The Secretary General urged Armenia and Azerbaijan to reach an agreement to pave the way for the normalisation of relations and a durable peace. “This matters for Euro-Atlantic security as we face a more dangerous world,” he emphasised, reiterating that “NATO supports Armenian sovereignty and territorial integrity, and your peaceful aspirations.”  Mr Stoltenberg praised Armenia for its long-standing partnership and contributions to NATO operations, including increased troop numbers in KFOR’s peacekeeping mission. “For nearly 20 years, Armenia has been a key partner in NATO’s KFOR peacekeeping mission, helping to ensure a safe and secure environment for all communities in Kosovo,” he said. During his visit, the Secretary General discussed the progress in Armenia’s domestic reforms. He highlighted Armenia’s commitment to ensuring democratic control of its armed forces, including by participating in NATO’s building integrity programme. “You have also shown a real commitment to tackling corruption, strengthening your democratic institutions, and upholding the rule of law,” he stated. The Secretary General warned that “Russia’s war in Ukraine is a sobering reminder that we cannot take peace for granted… If Putin succeeds in Ukraine, there is a real risk that his aggression will not stop there and other authoritarian actors will be emboldened,” he said. Mr Stoltenberg called on all NATO partners to “do what they can to ensure Putin does not win his war of aggression.” “The situation on the battlefield remains difficult, but this is a reason to step up, not to scale back our support,” he said. NATO Secretary General Jens Stoltenberg visited the three South Caucasus countries from 17-19 March for meetings with the leadership of the three countries and as an expression of support for their independence, sovereignty and territorial integrity.
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In Tbilisi, Stoltenberg reaffirms NATO support for Georgia's territorial integrity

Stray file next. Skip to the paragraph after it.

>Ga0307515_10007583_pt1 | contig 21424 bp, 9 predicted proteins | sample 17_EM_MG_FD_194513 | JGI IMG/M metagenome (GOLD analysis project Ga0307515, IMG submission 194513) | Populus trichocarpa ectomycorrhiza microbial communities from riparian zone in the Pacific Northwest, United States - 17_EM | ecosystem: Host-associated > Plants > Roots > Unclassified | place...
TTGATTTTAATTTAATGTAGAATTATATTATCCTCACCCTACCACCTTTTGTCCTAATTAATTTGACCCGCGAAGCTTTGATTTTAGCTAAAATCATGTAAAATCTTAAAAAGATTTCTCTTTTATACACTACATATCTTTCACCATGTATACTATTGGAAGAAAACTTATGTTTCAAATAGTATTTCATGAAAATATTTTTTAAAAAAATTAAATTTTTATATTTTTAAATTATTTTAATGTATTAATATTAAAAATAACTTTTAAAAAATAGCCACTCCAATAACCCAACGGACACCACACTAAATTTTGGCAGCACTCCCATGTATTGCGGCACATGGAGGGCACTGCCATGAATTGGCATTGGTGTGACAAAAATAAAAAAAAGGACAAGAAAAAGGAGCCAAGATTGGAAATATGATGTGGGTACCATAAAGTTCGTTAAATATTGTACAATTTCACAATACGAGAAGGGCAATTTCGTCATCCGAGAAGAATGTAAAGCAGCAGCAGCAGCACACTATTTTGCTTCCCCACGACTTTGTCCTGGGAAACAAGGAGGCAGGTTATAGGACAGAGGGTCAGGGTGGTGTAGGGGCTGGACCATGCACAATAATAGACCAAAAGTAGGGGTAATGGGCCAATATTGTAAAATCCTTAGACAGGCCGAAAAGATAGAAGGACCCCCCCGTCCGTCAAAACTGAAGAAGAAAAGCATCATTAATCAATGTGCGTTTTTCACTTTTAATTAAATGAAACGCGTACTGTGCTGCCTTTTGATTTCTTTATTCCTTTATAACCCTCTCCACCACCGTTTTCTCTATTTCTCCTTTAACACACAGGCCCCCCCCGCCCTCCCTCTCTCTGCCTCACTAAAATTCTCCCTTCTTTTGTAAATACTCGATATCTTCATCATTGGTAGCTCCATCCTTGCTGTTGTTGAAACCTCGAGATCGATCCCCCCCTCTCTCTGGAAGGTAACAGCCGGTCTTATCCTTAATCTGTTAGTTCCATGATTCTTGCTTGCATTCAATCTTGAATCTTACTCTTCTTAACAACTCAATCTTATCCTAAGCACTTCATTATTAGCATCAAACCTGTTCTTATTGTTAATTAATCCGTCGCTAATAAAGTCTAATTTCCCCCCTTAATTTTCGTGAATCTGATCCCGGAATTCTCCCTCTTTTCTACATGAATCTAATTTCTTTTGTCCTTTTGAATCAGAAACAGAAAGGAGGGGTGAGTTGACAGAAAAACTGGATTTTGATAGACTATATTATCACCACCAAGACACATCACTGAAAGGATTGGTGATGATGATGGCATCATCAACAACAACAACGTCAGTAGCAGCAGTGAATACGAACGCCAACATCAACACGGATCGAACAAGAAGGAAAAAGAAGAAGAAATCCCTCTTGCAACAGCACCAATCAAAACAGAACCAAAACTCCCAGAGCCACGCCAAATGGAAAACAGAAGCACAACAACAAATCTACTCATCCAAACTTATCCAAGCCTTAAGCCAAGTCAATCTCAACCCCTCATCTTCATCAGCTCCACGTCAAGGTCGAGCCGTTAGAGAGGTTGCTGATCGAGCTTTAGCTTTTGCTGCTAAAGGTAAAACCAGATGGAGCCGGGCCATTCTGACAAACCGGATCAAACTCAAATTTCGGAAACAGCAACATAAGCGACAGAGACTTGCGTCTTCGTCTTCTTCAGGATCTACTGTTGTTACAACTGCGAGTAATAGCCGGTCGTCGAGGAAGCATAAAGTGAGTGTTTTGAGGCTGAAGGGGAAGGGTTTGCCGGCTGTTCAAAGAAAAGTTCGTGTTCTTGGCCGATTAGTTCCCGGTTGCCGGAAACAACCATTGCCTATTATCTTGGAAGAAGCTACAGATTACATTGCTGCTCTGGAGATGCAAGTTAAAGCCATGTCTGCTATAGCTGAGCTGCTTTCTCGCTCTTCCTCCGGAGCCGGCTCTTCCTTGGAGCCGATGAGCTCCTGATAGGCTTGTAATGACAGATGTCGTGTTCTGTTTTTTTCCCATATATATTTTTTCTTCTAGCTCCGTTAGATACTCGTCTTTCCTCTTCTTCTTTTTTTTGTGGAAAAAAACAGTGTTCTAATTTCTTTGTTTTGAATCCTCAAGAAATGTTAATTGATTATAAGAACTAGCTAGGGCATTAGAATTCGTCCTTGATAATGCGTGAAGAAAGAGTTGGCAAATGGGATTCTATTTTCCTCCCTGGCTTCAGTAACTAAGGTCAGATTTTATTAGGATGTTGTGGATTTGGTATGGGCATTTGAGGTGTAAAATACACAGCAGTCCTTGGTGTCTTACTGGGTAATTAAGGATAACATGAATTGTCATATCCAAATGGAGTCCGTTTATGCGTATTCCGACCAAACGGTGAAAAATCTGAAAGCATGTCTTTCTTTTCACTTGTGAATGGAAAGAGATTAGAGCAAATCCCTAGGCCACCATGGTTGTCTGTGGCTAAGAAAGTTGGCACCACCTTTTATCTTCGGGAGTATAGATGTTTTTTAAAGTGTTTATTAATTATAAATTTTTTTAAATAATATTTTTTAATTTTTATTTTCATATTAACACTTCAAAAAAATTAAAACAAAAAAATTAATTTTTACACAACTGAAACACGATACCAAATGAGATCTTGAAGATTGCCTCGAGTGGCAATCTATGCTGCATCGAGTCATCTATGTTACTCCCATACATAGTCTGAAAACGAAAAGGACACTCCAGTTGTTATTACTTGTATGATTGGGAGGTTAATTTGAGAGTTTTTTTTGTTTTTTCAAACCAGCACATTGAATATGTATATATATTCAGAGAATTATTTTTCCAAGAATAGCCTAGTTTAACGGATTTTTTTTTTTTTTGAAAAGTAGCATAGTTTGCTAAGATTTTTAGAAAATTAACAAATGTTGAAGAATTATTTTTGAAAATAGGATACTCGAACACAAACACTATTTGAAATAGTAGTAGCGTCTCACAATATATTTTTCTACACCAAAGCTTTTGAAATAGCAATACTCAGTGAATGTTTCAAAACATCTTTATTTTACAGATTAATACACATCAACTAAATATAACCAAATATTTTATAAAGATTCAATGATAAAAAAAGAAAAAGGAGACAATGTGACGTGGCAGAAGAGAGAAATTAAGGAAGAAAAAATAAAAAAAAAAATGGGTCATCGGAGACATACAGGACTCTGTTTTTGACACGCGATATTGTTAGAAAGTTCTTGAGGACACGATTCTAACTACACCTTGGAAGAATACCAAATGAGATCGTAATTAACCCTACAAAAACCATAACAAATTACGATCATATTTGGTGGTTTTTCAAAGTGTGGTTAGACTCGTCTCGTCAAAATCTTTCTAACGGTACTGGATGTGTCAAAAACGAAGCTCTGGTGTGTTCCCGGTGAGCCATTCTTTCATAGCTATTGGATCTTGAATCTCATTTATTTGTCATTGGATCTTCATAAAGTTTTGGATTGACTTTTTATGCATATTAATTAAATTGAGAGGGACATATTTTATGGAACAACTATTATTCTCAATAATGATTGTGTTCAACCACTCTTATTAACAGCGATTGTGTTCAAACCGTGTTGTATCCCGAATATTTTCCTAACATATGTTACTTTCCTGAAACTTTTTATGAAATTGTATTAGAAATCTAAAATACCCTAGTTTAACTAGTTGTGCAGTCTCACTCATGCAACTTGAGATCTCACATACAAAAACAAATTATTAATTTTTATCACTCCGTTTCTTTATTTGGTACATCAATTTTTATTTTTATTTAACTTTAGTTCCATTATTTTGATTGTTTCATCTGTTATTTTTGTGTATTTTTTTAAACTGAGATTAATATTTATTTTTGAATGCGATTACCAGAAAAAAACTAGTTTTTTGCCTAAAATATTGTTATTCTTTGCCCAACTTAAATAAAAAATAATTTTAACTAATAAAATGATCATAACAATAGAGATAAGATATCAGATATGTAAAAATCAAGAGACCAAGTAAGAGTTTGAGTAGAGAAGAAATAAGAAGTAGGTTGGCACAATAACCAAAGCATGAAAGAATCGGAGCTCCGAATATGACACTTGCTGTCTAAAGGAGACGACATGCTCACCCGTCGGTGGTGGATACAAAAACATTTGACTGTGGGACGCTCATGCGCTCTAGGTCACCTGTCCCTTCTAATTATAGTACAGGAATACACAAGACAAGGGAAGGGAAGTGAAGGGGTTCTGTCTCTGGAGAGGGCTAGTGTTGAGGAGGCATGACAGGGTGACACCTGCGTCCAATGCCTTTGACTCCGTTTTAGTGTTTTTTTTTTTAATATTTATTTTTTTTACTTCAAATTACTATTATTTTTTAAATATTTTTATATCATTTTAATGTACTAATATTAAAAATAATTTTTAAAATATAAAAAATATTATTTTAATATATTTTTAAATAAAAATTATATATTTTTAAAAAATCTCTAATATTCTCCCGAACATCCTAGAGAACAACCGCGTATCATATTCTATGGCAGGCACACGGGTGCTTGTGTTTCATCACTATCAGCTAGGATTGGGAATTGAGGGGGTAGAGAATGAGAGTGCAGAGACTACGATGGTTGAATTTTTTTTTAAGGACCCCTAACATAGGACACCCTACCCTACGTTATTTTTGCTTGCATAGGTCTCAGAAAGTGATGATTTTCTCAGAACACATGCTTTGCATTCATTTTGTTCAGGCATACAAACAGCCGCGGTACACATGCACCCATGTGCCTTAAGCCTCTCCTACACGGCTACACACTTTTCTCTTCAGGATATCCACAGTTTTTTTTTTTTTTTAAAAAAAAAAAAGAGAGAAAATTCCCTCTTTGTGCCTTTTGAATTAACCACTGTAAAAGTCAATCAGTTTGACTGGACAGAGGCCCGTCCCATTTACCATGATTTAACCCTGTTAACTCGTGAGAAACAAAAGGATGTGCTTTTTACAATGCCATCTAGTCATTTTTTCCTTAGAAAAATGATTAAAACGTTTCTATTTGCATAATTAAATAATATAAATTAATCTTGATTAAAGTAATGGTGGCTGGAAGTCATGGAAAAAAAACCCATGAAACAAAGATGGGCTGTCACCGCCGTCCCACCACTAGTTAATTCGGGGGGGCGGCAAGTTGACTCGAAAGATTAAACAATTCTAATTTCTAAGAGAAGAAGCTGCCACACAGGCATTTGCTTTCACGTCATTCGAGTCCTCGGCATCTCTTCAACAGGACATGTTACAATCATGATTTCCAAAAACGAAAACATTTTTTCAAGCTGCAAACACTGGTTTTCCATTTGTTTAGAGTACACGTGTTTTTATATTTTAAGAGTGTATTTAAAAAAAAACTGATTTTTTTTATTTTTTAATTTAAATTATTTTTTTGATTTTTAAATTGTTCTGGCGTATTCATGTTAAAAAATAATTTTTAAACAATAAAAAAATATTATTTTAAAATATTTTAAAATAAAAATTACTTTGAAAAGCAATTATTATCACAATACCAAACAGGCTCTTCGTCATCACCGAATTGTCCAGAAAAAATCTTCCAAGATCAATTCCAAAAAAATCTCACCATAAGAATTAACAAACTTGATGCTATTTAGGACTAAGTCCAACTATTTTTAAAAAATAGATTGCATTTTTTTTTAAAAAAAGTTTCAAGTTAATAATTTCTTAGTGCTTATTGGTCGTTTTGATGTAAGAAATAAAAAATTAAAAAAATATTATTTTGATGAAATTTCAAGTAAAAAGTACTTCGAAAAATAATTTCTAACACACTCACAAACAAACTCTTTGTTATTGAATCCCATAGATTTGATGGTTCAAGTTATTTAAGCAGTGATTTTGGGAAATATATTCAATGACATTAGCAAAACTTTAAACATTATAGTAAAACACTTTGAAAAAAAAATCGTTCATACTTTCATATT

In Tbilisi, Stoltenberg reaffirms NATO support for Georgia's territorial integrity

NATO Secretary General Jens Stoltenberg continued his tour of the South Caucasus on Monday (18 March 2024), meeting with President Salome Zourabichvili and Prime Minister Irakli Kobakhidze of Georgia in Tbilisi. “Georgia is one of NATO’s closest partners. We highly appreciate your substantial contributions to NATO missions and operations and we fully support Georgia’s sovereignty and territorial integrity. South Ossetia and Abkhazia are part of Georgia,” Mr Stoltenberg said. He called on Russia to reverse the recognition of Georgian territories South Ossetia and Abkhazia as independent states and added that Russia’s organisation of elections in occupied parts of Georgia and Ukraine is completely illegal. “Russia’s presidential election was clearly neither free nor fair,” Mr Stoltenberg said. The Secretary General welcomed Georgia’s substantial contributions to NATO operations and support to Ukraine. Georgia is hosting thousands of Ukrainian refugees and providing crucial humanitarian and financial aid. “Russia persists in its pursuit of imperial ambitions. And in Ukraine, the situation on the battlefield remains difficult,” he said. “But, with our support, Ukraine has pushed back - destroying or damaging a significant part of Russia’s Black Sea fleet,” allowing Ukraine to re-open grain shipping that is vital for their economy and for global food security. The Secretary General will conclude his three day visit to the South Caucasus in Yerevan on Tuesday, meeting with President Vahagn Khachaturyan and Prime Minister Nikol Pashinyan of Armenia. On Sunday and Monday, he met Azerbaijan’s leadership in Baku.